The whole mace avril is "roughly broken" into pieces called blades. One blade of mace is supposed to be enough to flavor a meal of four to six portions. One teaspoon ground mace should equal one tablespoon mace blades. A blade of mace is roughly equivalent to a half a teaspoon of ground mace when substituting in recipes.
So, a blade of mace is a "roughly broken" piece of the whole mace. It is likely a significant portion, not a tiny piece, if one blade is supposed to flavor a whole dish? It is also likely to be less than a tablespoon (as one tbs is mentioned in plural), can be roughly equivalent to a half a teaspoon of mace - at a tsp per tbs conversion, perhaps a teaspoon and a half of cracked mace pieces, if they're on the larger side, of course - and less, a teaspoon or maybe under three-quarters of a teaspoon, for tiny cracked pieces since they'll pack down much tighter than larger loose curls.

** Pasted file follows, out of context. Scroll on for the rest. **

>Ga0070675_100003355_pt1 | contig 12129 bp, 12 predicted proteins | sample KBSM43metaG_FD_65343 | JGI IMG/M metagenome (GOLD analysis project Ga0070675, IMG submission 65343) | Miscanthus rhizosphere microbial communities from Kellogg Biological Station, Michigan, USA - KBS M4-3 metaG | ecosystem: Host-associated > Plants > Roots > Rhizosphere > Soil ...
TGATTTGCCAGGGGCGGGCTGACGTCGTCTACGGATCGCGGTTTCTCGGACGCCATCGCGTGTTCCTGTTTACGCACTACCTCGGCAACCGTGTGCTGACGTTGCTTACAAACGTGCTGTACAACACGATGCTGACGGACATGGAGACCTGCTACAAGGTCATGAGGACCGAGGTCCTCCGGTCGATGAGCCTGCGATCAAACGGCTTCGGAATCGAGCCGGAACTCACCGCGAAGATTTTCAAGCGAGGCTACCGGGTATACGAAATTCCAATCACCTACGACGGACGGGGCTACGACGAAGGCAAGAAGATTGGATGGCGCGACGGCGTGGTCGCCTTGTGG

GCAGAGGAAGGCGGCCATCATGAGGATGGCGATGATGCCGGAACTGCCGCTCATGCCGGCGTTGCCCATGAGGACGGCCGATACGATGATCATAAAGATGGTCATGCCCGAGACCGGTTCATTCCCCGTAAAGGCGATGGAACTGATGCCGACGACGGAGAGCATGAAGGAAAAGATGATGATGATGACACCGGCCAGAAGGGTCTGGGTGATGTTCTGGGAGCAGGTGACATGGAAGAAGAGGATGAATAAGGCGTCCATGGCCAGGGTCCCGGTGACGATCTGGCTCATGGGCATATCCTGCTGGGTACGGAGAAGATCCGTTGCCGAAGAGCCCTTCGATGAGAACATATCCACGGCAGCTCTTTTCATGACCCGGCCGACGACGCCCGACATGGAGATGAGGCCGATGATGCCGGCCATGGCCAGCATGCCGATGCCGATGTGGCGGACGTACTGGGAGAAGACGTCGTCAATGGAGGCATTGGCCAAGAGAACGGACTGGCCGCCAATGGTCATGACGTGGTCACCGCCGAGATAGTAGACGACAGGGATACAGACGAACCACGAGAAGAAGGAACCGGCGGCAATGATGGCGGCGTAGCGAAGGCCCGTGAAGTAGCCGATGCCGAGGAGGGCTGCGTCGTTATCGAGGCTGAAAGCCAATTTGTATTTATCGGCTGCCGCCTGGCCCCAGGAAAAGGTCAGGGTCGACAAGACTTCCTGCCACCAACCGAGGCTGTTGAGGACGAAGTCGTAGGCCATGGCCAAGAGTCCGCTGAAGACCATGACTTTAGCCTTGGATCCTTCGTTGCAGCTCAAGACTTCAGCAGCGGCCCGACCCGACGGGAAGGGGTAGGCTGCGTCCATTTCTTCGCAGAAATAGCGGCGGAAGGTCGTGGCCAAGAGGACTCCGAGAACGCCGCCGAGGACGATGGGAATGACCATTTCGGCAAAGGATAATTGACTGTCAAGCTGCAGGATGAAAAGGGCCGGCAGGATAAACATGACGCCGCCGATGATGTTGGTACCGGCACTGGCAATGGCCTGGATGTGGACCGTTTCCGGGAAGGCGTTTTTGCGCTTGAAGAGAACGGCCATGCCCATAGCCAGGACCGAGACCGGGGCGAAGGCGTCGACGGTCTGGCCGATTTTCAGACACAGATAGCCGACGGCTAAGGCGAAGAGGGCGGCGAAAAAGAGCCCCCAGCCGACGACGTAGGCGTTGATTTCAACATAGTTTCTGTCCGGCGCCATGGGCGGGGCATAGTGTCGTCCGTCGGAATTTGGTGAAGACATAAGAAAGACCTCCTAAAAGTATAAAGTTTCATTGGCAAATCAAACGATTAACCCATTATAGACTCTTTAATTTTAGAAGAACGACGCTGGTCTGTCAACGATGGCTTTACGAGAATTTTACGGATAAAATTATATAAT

The first picture below is supposed to be of very good quality mace blades, very photogenic, so likely to be of a good, standard, size. This can be compared to the second photo, of a whole mace husk. And taking into account that a recipe might use one blade for a whole dish as mentioned earlier, or might call for three blades as the OP mentioned (the difference between the amount of spice for a background vs primary flavor, perhaps), I'm thinking a blade is a significant chunk of the mace husk, but not the whole thing.
At a rough guess, maybe a blade is supposed to be a third to a fifth of a whole mace.
This is kinda a big difference, but that might play out in recipes which mention something like one large or two small blades. Of course, one can always season to taste, and add more or less as the dish requires - but I think grabbing a third to a fifth of a whole mace husk, or about a teaspoon of smaller mace pieces per blade, and adjusting from there might be a reasonable starting point.